Study: Students want more online learning
See the referenced article at: http://www.eschoolnews.com/news/top-news/?i=59508
Here is a report on a recent study whose findings while bewilderingly devoid of new insight do help in re-affirming a stock set of truisms that have come to be associated with online learning and its inevitable relevance to the current generation of K-12 students.
Students in schools, for some time now, have faced an increasing paucity of course offerings, growing mediocrity of classroom instruction, steady erosion of teacher credentials and credibility, and increasingly complex social dynamics in a traditional school environment. All these factors, individually and cumulatively, have started to tell on a student’s long-term academic prospects and potential. It is therefore inevitable that online learning should find relevance and footprint in a student’s life.
As far as this study is concerned, here are the salient findings that have been explicitly declared:
- Most students are interested in taking online courses, and want to turn to online courses to get access to more courses, learn at their own pace, and enjoy a more relaxed learning experience without the physical presence of a teacher and peers, but very few can do so through their school because not enough courses are offered by schools.
- Most schools currently offer online courses primarily for their teachers and not for their students.
- Most teachers are not interested in teaching students online in spite of the flexibility of online teaching in terms of time/space, and students showing an increasing interest in learning online.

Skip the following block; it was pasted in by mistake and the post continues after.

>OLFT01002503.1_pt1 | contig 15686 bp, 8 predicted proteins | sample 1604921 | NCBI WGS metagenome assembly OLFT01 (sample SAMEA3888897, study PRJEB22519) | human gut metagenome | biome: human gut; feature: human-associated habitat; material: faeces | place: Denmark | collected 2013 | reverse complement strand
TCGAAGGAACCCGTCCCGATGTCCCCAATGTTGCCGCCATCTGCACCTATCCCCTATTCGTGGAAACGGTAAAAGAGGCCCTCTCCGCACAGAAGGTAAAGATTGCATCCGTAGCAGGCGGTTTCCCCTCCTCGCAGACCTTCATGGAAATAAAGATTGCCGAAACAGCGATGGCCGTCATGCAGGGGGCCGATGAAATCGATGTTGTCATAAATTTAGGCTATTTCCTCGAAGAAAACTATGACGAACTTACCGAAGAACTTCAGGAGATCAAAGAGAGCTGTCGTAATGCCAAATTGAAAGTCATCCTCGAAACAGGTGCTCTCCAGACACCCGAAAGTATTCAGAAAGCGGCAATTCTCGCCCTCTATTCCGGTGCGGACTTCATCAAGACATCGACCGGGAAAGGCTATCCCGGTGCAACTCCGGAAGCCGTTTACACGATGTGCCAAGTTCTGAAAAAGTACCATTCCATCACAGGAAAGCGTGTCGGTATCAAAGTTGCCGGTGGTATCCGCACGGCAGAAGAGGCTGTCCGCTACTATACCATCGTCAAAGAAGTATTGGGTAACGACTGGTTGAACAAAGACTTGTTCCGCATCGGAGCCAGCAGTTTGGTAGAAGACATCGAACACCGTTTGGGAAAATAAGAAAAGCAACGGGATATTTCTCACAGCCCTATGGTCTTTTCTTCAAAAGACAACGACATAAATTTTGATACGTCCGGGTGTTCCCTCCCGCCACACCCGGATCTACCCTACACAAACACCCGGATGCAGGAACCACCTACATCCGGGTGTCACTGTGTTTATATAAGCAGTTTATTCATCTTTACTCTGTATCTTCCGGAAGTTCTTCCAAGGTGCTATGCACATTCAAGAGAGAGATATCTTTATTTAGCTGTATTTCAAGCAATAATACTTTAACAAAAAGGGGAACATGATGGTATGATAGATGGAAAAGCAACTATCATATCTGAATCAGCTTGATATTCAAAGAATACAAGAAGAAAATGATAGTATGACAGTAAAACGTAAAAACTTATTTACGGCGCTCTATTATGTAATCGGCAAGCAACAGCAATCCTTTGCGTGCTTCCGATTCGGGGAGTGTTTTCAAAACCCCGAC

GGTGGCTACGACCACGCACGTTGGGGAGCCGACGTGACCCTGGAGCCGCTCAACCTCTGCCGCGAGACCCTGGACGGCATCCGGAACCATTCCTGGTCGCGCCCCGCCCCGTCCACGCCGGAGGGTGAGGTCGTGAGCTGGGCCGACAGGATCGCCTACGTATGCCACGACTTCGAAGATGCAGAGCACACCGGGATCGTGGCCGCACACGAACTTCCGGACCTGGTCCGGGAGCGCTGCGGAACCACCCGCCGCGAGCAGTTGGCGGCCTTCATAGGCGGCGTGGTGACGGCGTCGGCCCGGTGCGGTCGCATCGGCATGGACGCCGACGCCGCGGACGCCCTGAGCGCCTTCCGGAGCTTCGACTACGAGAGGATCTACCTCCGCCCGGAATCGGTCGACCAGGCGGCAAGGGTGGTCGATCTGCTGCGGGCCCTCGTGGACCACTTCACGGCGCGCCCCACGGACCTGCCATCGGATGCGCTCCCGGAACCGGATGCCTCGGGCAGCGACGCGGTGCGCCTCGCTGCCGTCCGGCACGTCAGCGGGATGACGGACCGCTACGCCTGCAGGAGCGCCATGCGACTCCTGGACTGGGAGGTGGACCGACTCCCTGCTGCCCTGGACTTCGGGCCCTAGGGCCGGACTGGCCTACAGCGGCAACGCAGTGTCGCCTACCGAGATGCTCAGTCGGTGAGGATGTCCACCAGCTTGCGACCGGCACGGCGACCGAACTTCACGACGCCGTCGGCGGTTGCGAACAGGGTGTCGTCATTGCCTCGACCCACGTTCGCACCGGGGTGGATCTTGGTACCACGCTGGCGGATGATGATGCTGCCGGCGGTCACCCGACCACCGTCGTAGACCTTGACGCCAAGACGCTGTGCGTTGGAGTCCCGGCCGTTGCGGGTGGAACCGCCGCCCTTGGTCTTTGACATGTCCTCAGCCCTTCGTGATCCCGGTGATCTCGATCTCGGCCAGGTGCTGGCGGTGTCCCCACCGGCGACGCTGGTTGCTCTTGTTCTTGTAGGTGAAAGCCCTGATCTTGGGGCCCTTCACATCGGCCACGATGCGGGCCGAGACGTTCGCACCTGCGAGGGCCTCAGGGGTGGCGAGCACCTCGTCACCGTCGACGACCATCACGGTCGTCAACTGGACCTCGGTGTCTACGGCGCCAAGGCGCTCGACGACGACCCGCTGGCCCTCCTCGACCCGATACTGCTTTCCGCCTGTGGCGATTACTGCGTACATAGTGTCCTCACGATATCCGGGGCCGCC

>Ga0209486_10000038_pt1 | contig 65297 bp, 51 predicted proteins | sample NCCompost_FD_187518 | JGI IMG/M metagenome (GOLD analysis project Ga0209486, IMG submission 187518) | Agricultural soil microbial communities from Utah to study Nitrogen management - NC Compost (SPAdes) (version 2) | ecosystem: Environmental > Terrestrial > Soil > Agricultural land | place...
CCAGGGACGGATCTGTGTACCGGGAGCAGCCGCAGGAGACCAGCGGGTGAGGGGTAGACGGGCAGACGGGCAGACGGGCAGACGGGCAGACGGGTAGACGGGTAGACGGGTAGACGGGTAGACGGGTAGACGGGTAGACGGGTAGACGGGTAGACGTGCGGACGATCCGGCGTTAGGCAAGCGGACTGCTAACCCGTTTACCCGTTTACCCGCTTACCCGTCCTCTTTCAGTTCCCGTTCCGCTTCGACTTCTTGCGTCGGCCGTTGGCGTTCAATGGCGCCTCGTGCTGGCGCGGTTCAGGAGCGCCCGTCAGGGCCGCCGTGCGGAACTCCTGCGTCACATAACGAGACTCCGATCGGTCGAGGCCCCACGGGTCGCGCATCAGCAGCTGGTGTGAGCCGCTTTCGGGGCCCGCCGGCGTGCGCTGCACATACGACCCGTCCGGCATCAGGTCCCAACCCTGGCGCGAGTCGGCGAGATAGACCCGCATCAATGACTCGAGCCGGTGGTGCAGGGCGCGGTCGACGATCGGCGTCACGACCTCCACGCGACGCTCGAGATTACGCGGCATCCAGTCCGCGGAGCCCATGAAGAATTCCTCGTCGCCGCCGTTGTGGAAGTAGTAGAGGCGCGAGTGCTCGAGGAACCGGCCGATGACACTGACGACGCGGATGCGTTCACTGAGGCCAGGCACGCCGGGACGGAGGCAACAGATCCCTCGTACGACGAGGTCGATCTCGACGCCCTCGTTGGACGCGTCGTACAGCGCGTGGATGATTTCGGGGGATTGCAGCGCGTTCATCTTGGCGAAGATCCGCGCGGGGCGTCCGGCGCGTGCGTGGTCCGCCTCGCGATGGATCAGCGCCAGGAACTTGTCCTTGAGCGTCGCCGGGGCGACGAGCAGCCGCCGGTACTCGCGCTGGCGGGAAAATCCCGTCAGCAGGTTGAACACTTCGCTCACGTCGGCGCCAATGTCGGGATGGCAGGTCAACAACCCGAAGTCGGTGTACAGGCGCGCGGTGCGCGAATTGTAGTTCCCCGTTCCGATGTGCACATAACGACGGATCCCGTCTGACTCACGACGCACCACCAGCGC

- School administrators plead lack of funding for teaching training and lack of expertise for creating online courses.
Far from being in the ‘who would have thunk‘ category, this laundry list of prosaic findings almost places it in the ‘duh, you needed another study to confirm this?‘ category. The parting pearl of vapid wisdom issued by the technology resource specialist – “Don’t even try online learning if you don’t have the infrastructure, support, and training in place” - is probably an apt footnote to a lamentably pedestrian report.
The lackluster findings of the report notwithstanding, we encourage parents to reach out for online learning options for their children with vigor and conviction. The effectiveness of this medium for several subjects and themes is now a matter of record. SmartBean has offered commentary on some outstanding online offerings in past editorials. The following SmartBean features may be of interest in this regard: